It seems almost ludicrously unfair: job postings that exclude unemployed people from applying. But there are ways to push back against this line in job ads that seems to exclude a great many qualified candidates.
Job seeking coach Abby Kohut will give a presentation at St. Gregory the Great’s Career Support Group on Saturday, July 20, at 8:30 a.m. For more information on the free talk, visit www.careersupportgroup.org.
Kohut’s talk will cover “10 Steps to Employability in 2019: What They Are and Why It Matters.” In addition to giving talks, Kohut writes a blog of job advice at www.absolutelyabby.com. In a recent post, Kohut outlined a strategy for getting around the “unemployed need not apply” stigma:
Anyone who is currently searching for a job has probably read at least one article about a company who is unwilling to hire “the unemployed.” Even more interesting is the article that I recently came across about the backlash from critics against job boards like Monster saying that ads of this kind should be banned from being posted.
As much as it would seem that encouraging job boards to remove these ads might seem like a solution, the better solution is to educate these companies from the top down on why “unemployed” candidates must be evaluated in the same pool as employed candidates. After all, even if all the job boards ban these ads, these companies can still make their own poor decisions during the hiring process.
First, let’s review some of the common reasons why people become unemployed in the first place, shall we?
Stay at home parents or caregivers returning to work. These are typically people who have made a conscious effort to be unemployed. Anyone who has ever fallen into this category realizes that their apparent “unemployment” gap was potentially more challenging than any previous job.
Those who were laid off. These are people whose departments were completely eliminated, whose companies were acquired, or simply whose companies were poorly funded. Their layoff had nothing to with their performance, and they come equipped with references to prove that. Some of these people were fortunate enough to receive a severance package and decided to enjoy life for a while and live off their severance. Life is precious and sometimes it’s hard to really enjoy it while you are tethered to a demanding job. Can you really blame them?
The terminated. These people are the ones who were let go for poor performance or for personality conflicts and have the most difficult time finding work. Even the unemployed in this group deserve to have an opportunity to contribute, especially if the termination was due to a poor fit between an individual and the job or corporate culture, or clashing management styles.
You. If you currently have a job, imagine for a moment that tomorrow you are informed that your job has been eliminated. Aren’t you a good performer today? A viable member of the work force who deserves to find another opportunity to contribute to society? Does that fact change tomorrow when you get your pick slip?
It is absurd to simply eliminate “unemployed” candidates without understanding why they are unemployed. Unemployment is simply a state that people pass through from one job to another. It is a natural part of life as is “unmarriage.” When people get divorced, they don’t simply get remarried the next day. They are “unmarried” until they are remarried. Similarly, people who are unemployed are simply between opportunities. For example, how can we as a country possibly expect people at the VP level to find a job within a week, especially if their company’s closing came as a complete shock to them? Most people “forget” to keep networking once they are happily employed so when their company closes, they truly are starting from scratch. Besides, how many VP jobs in their specific industry are out there, not to mention vacant?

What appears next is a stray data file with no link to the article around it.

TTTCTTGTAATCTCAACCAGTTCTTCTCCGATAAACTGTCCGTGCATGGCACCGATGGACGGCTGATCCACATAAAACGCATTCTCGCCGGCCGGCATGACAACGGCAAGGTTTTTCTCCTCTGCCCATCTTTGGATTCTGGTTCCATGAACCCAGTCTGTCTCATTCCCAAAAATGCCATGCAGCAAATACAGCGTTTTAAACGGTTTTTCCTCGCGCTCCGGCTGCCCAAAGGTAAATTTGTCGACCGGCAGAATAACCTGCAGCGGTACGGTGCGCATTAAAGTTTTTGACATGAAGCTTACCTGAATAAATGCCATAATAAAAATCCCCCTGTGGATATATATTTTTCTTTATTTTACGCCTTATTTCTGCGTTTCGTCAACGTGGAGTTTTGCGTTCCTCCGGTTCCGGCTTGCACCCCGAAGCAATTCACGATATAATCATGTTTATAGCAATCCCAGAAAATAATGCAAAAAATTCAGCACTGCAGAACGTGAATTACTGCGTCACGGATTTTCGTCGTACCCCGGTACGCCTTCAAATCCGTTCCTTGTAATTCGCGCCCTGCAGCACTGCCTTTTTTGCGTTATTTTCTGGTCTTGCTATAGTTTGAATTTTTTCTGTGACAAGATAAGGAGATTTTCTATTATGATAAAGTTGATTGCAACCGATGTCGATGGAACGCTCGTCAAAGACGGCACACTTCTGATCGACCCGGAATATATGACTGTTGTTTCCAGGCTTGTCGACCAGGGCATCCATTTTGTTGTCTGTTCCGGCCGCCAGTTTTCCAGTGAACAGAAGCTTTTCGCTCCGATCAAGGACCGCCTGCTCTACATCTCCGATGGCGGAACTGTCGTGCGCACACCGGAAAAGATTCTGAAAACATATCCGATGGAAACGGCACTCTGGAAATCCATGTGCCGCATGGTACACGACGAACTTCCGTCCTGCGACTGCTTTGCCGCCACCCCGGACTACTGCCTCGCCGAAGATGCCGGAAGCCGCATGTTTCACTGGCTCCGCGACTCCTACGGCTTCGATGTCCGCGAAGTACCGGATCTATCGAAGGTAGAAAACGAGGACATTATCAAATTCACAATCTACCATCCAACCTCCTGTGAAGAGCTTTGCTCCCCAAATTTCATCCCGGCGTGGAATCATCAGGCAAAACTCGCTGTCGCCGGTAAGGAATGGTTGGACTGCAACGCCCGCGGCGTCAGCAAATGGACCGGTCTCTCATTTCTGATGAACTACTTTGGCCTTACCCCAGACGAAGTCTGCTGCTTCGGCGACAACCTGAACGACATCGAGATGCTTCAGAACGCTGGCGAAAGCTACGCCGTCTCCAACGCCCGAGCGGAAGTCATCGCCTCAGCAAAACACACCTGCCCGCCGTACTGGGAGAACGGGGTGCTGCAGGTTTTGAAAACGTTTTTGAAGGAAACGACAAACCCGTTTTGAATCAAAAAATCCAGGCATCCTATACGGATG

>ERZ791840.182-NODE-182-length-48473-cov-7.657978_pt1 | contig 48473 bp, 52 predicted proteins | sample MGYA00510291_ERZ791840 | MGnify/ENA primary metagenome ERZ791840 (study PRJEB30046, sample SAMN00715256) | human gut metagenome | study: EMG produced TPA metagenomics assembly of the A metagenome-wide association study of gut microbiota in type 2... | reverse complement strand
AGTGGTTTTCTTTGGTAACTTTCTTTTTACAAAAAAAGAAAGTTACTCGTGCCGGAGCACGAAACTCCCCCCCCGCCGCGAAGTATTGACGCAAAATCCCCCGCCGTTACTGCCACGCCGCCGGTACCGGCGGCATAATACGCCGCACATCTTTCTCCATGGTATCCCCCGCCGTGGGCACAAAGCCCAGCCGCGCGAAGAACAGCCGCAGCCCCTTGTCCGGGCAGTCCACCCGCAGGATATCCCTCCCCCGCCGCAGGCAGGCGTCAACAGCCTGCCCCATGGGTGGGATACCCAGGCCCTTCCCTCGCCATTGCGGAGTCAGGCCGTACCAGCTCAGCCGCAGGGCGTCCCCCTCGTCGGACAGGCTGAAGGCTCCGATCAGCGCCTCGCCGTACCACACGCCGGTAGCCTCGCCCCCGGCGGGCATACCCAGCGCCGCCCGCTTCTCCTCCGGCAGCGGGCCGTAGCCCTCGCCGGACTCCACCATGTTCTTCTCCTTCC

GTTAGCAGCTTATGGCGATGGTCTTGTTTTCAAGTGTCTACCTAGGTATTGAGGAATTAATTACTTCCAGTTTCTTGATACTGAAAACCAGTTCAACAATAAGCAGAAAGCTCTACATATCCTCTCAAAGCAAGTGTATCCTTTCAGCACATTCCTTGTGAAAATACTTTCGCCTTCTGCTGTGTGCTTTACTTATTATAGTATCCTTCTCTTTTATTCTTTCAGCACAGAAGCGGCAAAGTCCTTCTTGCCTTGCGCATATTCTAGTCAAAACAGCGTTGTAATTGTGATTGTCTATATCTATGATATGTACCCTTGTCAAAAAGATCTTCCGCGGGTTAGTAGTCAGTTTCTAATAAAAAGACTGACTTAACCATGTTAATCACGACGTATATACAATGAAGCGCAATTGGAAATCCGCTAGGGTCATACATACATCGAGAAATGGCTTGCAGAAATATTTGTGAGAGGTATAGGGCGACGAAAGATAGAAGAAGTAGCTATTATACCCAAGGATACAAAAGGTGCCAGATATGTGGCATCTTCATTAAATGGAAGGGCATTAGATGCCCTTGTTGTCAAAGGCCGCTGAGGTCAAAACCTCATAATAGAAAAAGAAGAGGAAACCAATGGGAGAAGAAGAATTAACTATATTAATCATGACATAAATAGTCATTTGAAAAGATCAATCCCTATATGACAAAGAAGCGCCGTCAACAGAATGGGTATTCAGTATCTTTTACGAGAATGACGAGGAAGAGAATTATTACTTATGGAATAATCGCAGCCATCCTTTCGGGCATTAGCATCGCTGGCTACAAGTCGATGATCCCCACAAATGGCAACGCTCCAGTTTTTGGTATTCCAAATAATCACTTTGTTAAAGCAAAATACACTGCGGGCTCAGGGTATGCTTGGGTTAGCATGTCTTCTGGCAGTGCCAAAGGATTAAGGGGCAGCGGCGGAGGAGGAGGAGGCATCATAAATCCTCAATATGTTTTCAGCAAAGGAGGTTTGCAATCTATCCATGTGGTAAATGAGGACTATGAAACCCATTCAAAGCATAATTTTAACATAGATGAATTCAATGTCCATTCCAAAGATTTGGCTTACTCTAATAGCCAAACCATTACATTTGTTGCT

Job Seekers In-Transition. If you come across a job ad for a company who is disqualifying the “unemployed”, and you actually still want to work for them, here’s what you can do. First, don’t be discouraged — most things that show up in ads and seem like “requirements” have wiggle room for exceptions. In fact, you’ve experienced this many times before. How many times have you seen a requirement on the job posting that you do not have? Has that ever stopped you? Of course not! Your job is to find the hiring manager or the department VP or the CEO and to settle the score on why you are the best person for the job. Consider this strategy:
Dear President of RudeRUs, Inc.
I recently discovered an ad for your open “WorkAlot” position on Monster and wanted to introduce myself to you as an ideal candidate. For the past 10 years I was a “WorkAlot” in a similar company who received outstanding performance reviews from all of my supervisors. I have attached a list of references on the following page which I invite you to call. They will tell you that I was a top performer who received recognition year after year for saving the company billions of dollars. My position was eliminated when my employer was acquired. Our doors closed about a year ago today.
You may wonder why I am writing to you instead of applying to your HR department. It’s simply because the ad posted by your hiring manager or HR department states that the “unemployed need not apply.” Based on my research about your company and your successful career history, it seems like the decision to include this hiring stereotype in your company’s ad could not have been yours, so I wanted to be sure that you could personally make the decision on whether my background would be suitable for your company.
I look forward to having the opportunity to learn more about the position and to eventually joining your company as a “WorkAlot.”
John DoesntTakeNoForAnAnswer Doe